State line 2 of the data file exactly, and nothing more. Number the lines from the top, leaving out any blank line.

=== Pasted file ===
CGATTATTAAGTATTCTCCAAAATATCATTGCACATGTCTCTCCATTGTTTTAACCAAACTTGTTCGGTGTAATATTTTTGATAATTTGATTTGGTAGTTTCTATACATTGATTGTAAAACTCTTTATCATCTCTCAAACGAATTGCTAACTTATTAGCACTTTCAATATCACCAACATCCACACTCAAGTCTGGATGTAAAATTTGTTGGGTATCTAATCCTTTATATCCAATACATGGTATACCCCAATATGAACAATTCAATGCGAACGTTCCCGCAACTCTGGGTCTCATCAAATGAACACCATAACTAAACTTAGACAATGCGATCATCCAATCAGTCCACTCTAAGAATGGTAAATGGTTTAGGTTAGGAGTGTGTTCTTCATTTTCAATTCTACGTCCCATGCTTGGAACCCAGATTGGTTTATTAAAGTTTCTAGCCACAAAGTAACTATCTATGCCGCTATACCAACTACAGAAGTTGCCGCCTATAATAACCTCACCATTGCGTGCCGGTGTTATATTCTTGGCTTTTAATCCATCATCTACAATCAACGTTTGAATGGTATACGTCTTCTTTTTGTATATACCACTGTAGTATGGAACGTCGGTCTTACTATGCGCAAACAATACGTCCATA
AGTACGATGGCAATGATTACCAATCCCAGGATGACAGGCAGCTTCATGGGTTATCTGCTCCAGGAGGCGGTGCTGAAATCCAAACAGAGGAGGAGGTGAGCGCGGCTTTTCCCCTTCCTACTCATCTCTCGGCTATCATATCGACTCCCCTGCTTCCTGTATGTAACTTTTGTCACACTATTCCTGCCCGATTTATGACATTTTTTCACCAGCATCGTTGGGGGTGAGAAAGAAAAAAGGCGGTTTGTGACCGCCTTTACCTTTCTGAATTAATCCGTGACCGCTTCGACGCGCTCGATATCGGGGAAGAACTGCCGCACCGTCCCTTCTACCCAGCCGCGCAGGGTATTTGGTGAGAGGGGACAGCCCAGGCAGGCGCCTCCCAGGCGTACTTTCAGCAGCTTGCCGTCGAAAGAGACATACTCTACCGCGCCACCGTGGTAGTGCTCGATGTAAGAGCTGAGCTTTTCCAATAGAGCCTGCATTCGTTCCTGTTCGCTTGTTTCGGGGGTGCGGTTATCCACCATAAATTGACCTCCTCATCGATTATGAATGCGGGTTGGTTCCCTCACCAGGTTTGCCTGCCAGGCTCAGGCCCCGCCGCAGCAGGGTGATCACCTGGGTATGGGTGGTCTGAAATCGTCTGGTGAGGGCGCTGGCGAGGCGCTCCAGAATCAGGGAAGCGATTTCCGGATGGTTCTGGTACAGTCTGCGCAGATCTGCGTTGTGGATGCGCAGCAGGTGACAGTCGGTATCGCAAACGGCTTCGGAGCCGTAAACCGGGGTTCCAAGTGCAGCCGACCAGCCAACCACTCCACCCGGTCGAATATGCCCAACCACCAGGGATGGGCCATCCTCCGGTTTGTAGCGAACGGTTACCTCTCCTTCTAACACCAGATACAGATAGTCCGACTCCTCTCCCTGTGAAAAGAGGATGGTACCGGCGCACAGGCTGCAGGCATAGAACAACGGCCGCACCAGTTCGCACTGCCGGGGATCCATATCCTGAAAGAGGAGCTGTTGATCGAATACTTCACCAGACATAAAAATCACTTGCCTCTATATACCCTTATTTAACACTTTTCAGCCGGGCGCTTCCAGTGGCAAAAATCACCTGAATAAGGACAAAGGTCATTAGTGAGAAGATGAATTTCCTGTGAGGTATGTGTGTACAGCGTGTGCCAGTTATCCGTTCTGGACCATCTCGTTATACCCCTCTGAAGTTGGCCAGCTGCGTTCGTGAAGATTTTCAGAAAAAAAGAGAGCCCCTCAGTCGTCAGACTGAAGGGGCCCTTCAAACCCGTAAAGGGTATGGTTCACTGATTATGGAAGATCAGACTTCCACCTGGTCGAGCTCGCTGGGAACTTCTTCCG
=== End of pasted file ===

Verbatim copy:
AGTACGATGGCAATGATTACCAATCCCAGGATGACAGGCAGCTTCATGGGTTATCTGCTCCAGGAGGCGGTGCTGAAATCCAAACAGAGGAGGAGGTGAGCGCGGCTTTTCCCCTTCCTACTCATCTCTCGGCTATCATATCGACTCCCCTGCTTCCTGTATGTAACTTTTGTCACACTATTCCTGCCCGATTTATGACATTTTTTCACCAGCATCGTTGGGGGTGAGAAAGAAAAAAGGCGGTTTGTGACCGCCTTTACCTTTCTGAATTAATCCGTGACCGCTTCGACGCGCTCGATATCGGGGAAGAACTGCCGCACCGTCCCTTCTACCCAGCCGCGCAGGGTATTTGGTGAGAGGGGACAGCCCAGGCAGGCGCCTCCCAGGCGTACTTTCAGCAGCTTGCCGTCGAAAGAGACATACTCTACCGCGCCACCGTGGTAGTGCTCGATGTAAGAGCTGAGCTTTTCCAATAGAGCCTGCATTCGTTCCTGTTCGCTTGTTTCGGGGGTGCGGTTATCCACCATAAATTGACCTCCTCATCGATTATGAATGCGGGTTGGTTCCCTCACCAGGTTTGCCTGCCAGGCTCAGGCCCCGCCGCAGCAGGGTGATCACCTGGGTATGGGTGGTCTGAAATCGTCTGGTGAGGGCGCTGGCGAGGCGCTCCAGAATCAGGGAAGCGATTTCCGGATGGTTCTGGTACAGTCTGCGCAGATCTGCGTTGTGGATGCGCAGCAGGTGACAGTCGGTATCGCAAACGGCTTCGGAGCCGTAAACCGGGGTTCCAAGTGCAGCCGACCAGCCAACCACTCCACCCGGTCGAATATGCCCAACCACCAGGGATGGGCCATCCTCCGGTTTGTAGCGAACGGTTACCTCTCCTTCTAACACCAGATACAGATAGTCCGACTCCTCTCCCTGTGAAAAGAGGATGGTACCGGCGCACAGGCTGCAGGCATAGAACAACGGCCGCACCAGTTCGCACTGCCGGGGATCCATATCCTGAAAGAGGAGCTGTTGATCGAATACTTCACCAGACATAAAAATCACTTGCCTCTATATACCCTTATTTAACACTTTTCAGCCGGGCGCTTCCAGTGGCAAAAATCACCTGAATAAGGACAAAGGTCATTAGTGAGAAGATGAATTTCCTGTGAGGTATGTGTGTACAGCGTGTGCCAGTTATCCGTTCTGGACCATCTCGTTATACCCCTCTGAAGTTGGCCAGCTGCGTTCGTGAAGATTTTCAGAAAAAAAGAGAGCCCCTCAGTCGTCAGACTGAAGGGGCCCTTCAAACCCGTAAAGGGTATGGTTCACTGATTATGGAAGATCAGACTTCCACCTGGTCGAGCTCGCTGGGAACTTCTTCCG